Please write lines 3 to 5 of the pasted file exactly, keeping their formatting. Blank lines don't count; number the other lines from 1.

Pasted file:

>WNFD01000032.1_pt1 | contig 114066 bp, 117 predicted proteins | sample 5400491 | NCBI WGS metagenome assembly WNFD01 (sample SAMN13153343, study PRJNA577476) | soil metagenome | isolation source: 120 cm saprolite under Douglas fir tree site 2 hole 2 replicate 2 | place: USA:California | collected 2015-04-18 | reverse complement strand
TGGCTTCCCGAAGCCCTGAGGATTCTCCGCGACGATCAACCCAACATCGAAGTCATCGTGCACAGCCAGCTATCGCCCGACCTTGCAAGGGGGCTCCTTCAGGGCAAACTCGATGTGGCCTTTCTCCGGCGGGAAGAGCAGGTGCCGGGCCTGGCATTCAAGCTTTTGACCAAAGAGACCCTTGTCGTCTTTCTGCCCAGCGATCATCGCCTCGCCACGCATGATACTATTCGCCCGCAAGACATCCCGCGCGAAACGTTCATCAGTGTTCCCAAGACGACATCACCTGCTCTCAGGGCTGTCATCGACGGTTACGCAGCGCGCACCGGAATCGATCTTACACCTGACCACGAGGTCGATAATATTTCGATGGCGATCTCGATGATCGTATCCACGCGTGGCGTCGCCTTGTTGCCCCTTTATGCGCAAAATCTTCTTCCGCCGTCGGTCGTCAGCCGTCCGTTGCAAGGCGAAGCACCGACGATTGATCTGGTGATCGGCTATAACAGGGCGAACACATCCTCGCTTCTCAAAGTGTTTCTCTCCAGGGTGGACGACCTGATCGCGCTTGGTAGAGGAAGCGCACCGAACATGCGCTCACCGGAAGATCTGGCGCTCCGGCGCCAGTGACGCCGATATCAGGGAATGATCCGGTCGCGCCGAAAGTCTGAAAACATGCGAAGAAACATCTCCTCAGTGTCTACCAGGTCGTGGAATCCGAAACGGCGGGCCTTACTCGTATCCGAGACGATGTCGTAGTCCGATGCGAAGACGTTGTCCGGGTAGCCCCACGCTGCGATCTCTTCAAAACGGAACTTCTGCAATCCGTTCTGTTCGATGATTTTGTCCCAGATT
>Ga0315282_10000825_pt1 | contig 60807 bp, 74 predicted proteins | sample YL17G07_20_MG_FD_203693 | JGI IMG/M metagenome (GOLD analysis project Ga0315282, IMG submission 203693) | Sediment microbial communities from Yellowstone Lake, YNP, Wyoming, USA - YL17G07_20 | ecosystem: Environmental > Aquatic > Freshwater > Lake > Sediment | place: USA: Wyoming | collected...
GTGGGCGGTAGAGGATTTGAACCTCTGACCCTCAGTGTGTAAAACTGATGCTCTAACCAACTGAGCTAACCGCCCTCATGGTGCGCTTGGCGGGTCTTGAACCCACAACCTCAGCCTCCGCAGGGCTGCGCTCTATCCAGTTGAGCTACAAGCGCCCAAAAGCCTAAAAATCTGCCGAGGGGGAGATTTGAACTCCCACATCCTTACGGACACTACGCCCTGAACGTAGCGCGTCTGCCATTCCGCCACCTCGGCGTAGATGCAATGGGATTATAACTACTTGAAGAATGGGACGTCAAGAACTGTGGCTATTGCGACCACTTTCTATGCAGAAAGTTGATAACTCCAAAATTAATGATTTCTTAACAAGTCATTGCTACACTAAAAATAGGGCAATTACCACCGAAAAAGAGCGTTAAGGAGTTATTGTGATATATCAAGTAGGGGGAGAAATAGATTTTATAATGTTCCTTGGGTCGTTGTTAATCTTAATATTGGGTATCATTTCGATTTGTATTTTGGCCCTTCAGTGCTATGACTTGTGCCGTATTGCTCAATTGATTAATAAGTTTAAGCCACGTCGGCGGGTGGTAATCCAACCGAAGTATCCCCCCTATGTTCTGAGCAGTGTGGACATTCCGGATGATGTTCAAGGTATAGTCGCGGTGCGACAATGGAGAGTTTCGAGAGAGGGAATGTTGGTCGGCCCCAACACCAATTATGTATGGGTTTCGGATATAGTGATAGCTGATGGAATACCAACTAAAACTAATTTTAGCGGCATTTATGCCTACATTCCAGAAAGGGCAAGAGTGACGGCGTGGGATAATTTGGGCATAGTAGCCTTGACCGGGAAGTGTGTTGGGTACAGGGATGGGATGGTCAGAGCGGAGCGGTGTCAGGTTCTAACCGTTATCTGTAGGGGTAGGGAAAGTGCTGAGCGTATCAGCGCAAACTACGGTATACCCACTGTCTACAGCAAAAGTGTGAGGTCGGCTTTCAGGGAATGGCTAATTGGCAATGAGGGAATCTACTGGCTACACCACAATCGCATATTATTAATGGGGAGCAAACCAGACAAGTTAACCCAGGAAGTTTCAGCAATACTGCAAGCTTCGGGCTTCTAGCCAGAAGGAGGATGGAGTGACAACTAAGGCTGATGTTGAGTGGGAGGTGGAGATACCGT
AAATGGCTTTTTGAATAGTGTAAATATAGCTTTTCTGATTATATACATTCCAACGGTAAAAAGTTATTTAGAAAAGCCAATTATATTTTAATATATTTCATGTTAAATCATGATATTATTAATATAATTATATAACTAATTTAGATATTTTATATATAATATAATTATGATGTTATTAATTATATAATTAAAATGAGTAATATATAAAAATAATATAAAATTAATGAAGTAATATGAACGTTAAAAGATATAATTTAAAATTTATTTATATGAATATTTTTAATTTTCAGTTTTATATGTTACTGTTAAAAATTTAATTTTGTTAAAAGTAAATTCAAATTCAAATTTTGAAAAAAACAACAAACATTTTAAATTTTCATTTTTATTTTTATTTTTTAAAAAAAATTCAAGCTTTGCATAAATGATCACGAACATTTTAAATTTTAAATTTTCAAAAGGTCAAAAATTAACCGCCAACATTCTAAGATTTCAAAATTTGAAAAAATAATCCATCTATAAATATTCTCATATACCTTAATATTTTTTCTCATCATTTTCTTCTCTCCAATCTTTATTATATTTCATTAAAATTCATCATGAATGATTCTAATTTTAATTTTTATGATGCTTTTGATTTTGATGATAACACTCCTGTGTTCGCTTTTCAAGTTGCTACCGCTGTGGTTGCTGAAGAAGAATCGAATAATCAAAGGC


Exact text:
>Ga0315282_10000825_pt1 | contig 60807 bp, 74 predicted proteins | sample YL17G07_20_MG_FD_203693 | JGI IMG/M metagenome (GOLD analysis project Ga0315282, IMG submission 203693) | Sediment microbial communities from Yellowstone Lake, YNP, Wyoming, USA - YL17G07_20 | ecosystem: Environmental > Aquatic > Freshwater > Lake > Sediment | place: USA: Wyoming | collected...
GTGGGCGGTAGAGGATTTGAACCTCTGACCCTCAGTGTGTAAAACTGATGCTCTAACCAACTGAGCTAACCGCCCTCATGGTGCGCTTGGCGGGTCTTGAACCCACAACCTCAGCCTCCGCAGGGCTGCGCTCTATCCAGTTGAGCTACAAGCGCCCAAAAGCCTAAAAATCTGCCGAGGGGGAGATTTGAACTCCCACATCCTTACGGACACTACGCCCTGAACGTAGCGCGTCTGCCATTCCGCCACCTCGGCGTAGATGCAATGGGATTATAACTACTTGAAGAATGGGACGTCAAGAACTGTGGCTATTGCGACCACTTTCTATGCAGAAAGTTGATAACTCCAAAATTAATGATTTCTTAACAAGTCATTGCTACACTAAAAATAGGGCAATTACCACCGAAAAAGAGCGTTAAGGAGTTATTGTGATATATCAAGTAGGGGGAGAAATAGATTTTATAATGTTCCTTGGGTCGTTGTTAATCTTAATATTGGGTATCATTTCGATTTGTATTTTGGCCCTTCAGTGCTATGACTTGTGCCGTATTGCTCAATTGATTAATAAGTTTAAGCCACGTCGGCGGGTGGTAATCCAACCGAAGTATCCCCCCTATGTTCTGAGCAGTGTGGACATTCCGGATGATGTTCAAGGTATAGTCGCGGTGCGACAATGGAGAGTTTCGAGAGAGGGAATGTTGGTCGGCCCCAACACCAATTATGTATGGGTTTCGGATATAGTGATAGCTGATGGAATACCAACTAAAACTAATTTTAGCGGCATTTATGCCTACATTCCAGAAAGGGCAAGAGTGACGGCGTGGGATAATTTGGGCATAGTAGCCTTGACCGGGAAGTGTGTTGGGTACAGGGATGGGATGGTCAGAGCGGAGCGGTGTCAGGTTCTAACCGTTATCTGTAGGGGTAGGGAAAGTGCTGAGCGTATCAGCGCAAACTACGGTATACCCACTGTCTACAGCAAAAGTGTGAGGTCGGCTTTCAGGGAATGGCTAATTGGCAATGAGGGAATCTACTGGCTACACCACAATCGCATATTATTAATGGGGAGCAAACCAGACAAGTTAACCCAGGAAGTTTCAGCAATACTGCAAGCTTCGGGCTTCTAGCCAGAAGGAGGATGGAGTGACAACTAAGGCTGATGTTGAGTGGGAGGTGGAGATACCGT
AAATGGCTTTTTGAATAGTGTAAATATAGCTTTTCTGATTATATACATTCCAACGGTAAAAAGTTATTTAGAAAAGCCAATTATATTTTAATATATTTCATGTTAAATCATGATATTATTAATATAATTATATAACTAATTTAGATATTTTATATATAATATAATTATGATGTTATTAATTATATAATTAAAATGAGTAATATATAAAAATAATATAAAATTAATGAAGTAATATGAACGTTAAAAGATATAATTTAAAATTTATTTATATGAATATTTTTAATTTTCAGTTTTATATGTTACTGTTAAAAATTTAATTTTGTTAAAAGTAAATTCAAATTCAAATTTTGAAAAAAACAACAAACATTTTAAATTTTCATTTTTATTTTTATTTTTTAAAAAAAATTCAAGCTTTGCATAAATGATCACGAACATTTTAAATTTTAAATTTTCAAAAGGTCAAAAATTAACCGCCAACATTCTAAGATTTCAAAATTTGAAAAAATAATCCATCTATAAATATTCTCATATACCTTAATATTTTTTCTCATCATTTTCTTCTCTCCAATCTTTATTATATTTCATTAAAATTCATCATGAATGATTCTAATTTTAATTTTTATGATGCTTTTGATTTTGATGATAACACTCCTGTGTTCGCTTTTCAAGTTGCTACCGCTGTGGTTGCTGAAGAAGAATCGAATAATCAAAGGC